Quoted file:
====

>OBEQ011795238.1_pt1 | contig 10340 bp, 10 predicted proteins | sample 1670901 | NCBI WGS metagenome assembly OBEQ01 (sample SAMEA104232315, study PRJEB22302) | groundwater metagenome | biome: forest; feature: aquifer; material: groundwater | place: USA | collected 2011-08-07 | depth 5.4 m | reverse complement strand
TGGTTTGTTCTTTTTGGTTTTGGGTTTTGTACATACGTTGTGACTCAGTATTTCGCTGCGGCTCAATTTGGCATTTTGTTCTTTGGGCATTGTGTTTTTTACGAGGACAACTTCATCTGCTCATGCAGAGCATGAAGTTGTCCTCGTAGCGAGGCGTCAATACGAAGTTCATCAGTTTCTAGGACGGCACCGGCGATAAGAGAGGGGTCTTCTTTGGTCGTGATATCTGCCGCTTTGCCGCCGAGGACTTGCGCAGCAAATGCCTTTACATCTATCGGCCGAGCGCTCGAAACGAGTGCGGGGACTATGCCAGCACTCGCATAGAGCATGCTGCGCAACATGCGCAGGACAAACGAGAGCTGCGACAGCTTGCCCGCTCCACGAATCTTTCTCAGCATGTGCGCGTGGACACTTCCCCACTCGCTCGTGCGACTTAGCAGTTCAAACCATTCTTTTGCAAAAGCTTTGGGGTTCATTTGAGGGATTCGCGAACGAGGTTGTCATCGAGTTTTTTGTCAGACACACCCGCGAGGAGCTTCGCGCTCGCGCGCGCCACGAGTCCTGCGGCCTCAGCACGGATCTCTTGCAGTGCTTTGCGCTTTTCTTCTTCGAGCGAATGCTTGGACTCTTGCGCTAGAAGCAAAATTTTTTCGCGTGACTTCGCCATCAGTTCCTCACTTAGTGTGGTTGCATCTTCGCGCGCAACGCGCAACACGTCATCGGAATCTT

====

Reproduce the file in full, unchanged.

>OBEQ011795238.1_pt1 | contig 10340 bp, 10 predicted proteins | sample 1670901 | NCBI WGS metagenome assembly OBEQ01 (sample SAMEA104232315, study PRJEB22302) | groundwater metagenome | biome: forest; feature: aquifer; material: groundwater | place: USA | collected 2011-08-07 | depth 5.4 m | reverse complement strand
TGGTTTGTTCTTTTTGGTTTTGGGTTTTGTACATACGTTGTGACTCAGTATTTCGCTGCGGCTCAATTTGGCATTTTGTTCTTTGGGCATTGTGTTTTTTACGAGGACAACTTCATCTGCTCATGCAGAGCATGAAGTTGTCCTCGTAGCGAGGCGTCAATACGAAGTTCATCAGTTTCTAGGACGGCACCGGCGATAAGAGAGGGGTCTTCTTTGGTCGTGATATCTGCCGCTTTGCCGCCGAGGACTTGCGCAGCAAATGCCTTTACATCTATCGGCCGAGCGCTCGAAACGAGTGCGGGGACTATGCCAGCACTCGCATAGAGCATGCTGCGCAACATGCGCAGGACAAACGAGAGCTGCGACAGCTTGCCCGCTCCACGAATCTTTCTCAGCATGTGCGCGTGGACACTTCCCCACTCGCTCGTGCGACTTAGCAGTTCAAACCATTCTTTTGCAAAAGCTTTGGGGTTCATTTGAGGGATTCGCGAACGAGGTTGTCATCGAGTTTTTTGTCAGACACACCCGCGAGGAGCTTCGCGCTCGCGCGCGCCACGAGTCCTGCGGCCTCAGCACGGATCTCTTGCAGTGCTTTGCGCTTTTCTTCTTCGAGCGAATGCTTGGACTCTTGCGCTAGAAGCAAAATTTTTTCGCGTGACTTCGCCATCAGTTCCTCACTTAGTGTGGTTGCATCTTCGCGCGCAACGCGCAACACGTCATCGGAATCTT